“We obviously didn’t want the Soviets to know where our submarines were, so we needed a cover. Titanic was the cover. Unfortunately, the Navy said we had to do their missions first. And so, I had very little time left after completing my military missions … I only had 12 days. The other teams had 60 days.”

With time running out, in the wee hours of Sept. 1, 1985, Ballard and others were working in shifts taking turns monitoring the video feeds from Argo, a robotic deep-sea submersible craft he had developed, when they noticed a trail of debris. Soon, they noticed a boiler, and then discovered the hull of the long-lost luxury liner.

But it didn’t take long for the initial elation to fade.

“When we found it, it was in the final moments of the search. Naturally, our initial reaction was one of celebration … we were jumping up and down, we were screaming and yelling,” Ballard said. “But someone looked at the clock at that moment and said, ‘She sinks in 20 minutes.’

“And that innocent comment hit us hard, because we realized that the last thing we should be doing is celebrating anything. It was like someone went into our bodies and hit a switch.”


One aspect of the story of the Titanic that you won’t see included anywhere in the exhibit is the inclusion of artifacts from the Titanic. Ballard believes the site should be protected as a gravesite and memorial to those who died.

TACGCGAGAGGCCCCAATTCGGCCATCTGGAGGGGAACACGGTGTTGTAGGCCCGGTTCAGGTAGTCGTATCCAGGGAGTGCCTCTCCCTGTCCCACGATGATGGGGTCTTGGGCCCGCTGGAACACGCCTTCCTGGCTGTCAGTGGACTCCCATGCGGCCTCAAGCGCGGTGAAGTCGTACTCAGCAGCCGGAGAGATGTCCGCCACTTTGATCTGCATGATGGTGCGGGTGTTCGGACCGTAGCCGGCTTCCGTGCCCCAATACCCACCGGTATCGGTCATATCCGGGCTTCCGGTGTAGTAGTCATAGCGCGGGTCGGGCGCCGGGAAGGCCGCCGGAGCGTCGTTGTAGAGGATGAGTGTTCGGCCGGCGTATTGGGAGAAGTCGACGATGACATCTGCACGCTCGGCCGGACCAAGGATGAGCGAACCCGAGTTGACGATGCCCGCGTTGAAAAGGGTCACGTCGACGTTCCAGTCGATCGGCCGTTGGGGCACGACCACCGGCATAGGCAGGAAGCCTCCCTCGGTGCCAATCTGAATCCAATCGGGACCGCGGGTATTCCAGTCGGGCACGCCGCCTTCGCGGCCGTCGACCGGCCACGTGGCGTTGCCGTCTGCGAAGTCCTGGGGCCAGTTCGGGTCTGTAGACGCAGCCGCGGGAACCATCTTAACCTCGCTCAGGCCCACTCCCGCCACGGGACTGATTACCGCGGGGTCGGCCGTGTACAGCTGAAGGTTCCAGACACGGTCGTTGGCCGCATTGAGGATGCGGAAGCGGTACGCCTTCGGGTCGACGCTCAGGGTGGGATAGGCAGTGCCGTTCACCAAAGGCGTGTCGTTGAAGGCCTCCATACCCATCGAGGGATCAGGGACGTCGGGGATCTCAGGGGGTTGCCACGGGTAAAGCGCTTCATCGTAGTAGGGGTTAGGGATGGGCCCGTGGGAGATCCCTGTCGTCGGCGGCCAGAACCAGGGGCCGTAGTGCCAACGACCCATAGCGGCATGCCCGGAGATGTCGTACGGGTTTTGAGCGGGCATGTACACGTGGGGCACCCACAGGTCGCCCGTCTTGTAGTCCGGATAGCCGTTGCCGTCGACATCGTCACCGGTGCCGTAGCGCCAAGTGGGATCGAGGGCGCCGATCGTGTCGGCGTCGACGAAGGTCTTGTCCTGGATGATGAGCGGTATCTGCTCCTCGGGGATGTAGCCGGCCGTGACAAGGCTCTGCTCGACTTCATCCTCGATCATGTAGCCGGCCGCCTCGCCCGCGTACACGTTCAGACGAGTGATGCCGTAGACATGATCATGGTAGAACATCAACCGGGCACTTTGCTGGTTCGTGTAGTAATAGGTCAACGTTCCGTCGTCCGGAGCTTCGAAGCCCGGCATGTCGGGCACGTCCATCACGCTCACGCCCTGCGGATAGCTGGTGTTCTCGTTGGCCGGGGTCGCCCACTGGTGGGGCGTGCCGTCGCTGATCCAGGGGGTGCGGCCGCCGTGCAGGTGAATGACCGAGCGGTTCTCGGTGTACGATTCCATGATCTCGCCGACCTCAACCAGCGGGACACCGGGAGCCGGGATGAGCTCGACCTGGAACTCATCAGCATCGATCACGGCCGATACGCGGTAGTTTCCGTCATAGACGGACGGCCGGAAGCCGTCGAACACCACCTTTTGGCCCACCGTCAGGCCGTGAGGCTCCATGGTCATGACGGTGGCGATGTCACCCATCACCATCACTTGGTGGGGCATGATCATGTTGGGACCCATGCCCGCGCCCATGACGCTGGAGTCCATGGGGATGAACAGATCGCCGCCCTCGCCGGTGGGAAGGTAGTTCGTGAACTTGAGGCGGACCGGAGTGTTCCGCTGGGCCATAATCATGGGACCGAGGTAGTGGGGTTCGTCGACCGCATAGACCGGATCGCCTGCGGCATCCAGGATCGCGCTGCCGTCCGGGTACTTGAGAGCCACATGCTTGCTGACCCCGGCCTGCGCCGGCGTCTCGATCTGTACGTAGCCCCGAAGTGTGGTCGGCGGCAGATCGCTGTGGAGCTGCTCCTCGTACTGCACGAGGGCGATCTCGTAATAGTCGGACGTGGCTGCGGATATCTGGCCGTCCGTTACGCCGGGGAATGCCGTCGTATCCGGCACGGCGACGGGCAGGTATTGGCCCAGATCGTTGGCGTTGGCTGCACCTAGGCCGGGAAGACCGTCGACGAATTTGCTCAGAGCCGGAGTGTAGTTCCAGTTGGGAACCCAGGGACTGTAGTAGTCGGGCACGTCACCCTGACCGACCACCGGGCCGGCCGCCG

Conservation and preservation were themes that permeated the unveiling.

Ballard said he’s concerned about the Titanic’s condition after numerous visits by mostly French and Russian submersibles. He said those submarines are crushing the ship’s decks when they land.

“We visited the Titanic (recently). We never came in contact with the bottom of the ocean, we never came into contact with the ship, because the robotic technology is so sophisticated. It’s not like these clumsy submarines that are basically a bull in the china closet,” Ballard said. “We have to protect these sites for future generations. If you can’t protect the Titanic, what can you protect?”

Ballard said he has high hopes for a piece of federal legislation introduced by Sen. John Kerry, D-MA, that would protect the site from those who would disturb it.

“We have no problem with people visiting the Titanic. But you don’t stick your finger in the Mona Lisa when you go to the Louvre, you don’t go to Gettysburg with a shovel, you don’t take belt buckles off the Arizona. What we’re trying to do is have logical, sensible rules of the road for people to visit.”

Dr. Stephen Coan, president and CEO of Sea Research Foundation, echoed Ballard’s sentiments and lauded the vision and execution of Ballard and the design team on the exhibit.